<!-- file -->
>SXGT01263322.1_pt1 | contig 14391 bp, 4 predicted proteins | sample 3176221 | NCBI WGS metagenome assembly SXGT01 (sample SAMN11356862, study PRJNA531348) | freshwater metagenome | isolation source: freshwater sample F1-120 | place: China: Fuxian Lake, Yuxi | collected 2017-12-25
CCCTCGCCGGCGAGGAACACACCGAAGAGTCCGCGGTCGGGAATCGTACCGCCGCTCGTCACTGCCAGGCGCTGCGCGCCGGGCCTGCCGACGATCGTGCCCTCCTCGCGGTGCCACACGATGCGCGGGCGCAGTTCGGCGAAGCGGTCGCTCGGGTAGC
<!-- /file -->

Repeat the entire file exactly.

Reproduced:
>SXGT01263322.1_pt1 | contig 14391 bp, 4 predicted proteins | sample 3176221 | NCBI WGS metagenome assembly SXGT01 (sample SAMN11356862, study PRJNA531348) | freshwater metagenome | isolation source: freshwater sample F1-120 | place: China: Fuxian Lake, Yuxi | collected 2017-12-25
CCCTCGCCGGCGAGGAACACACCGAAGAGTCCGCGGTCGGGAATCGTACCGCCGCTCGTCACTGCCAGGCGCTGCGCGCCGGGCCTGCCGACGATCGTGCCCTCCTCGCGGTGCCACACGATGCGCGGGCGCAGTTCGGCGAAGCGGTCGCTCGGGTAGC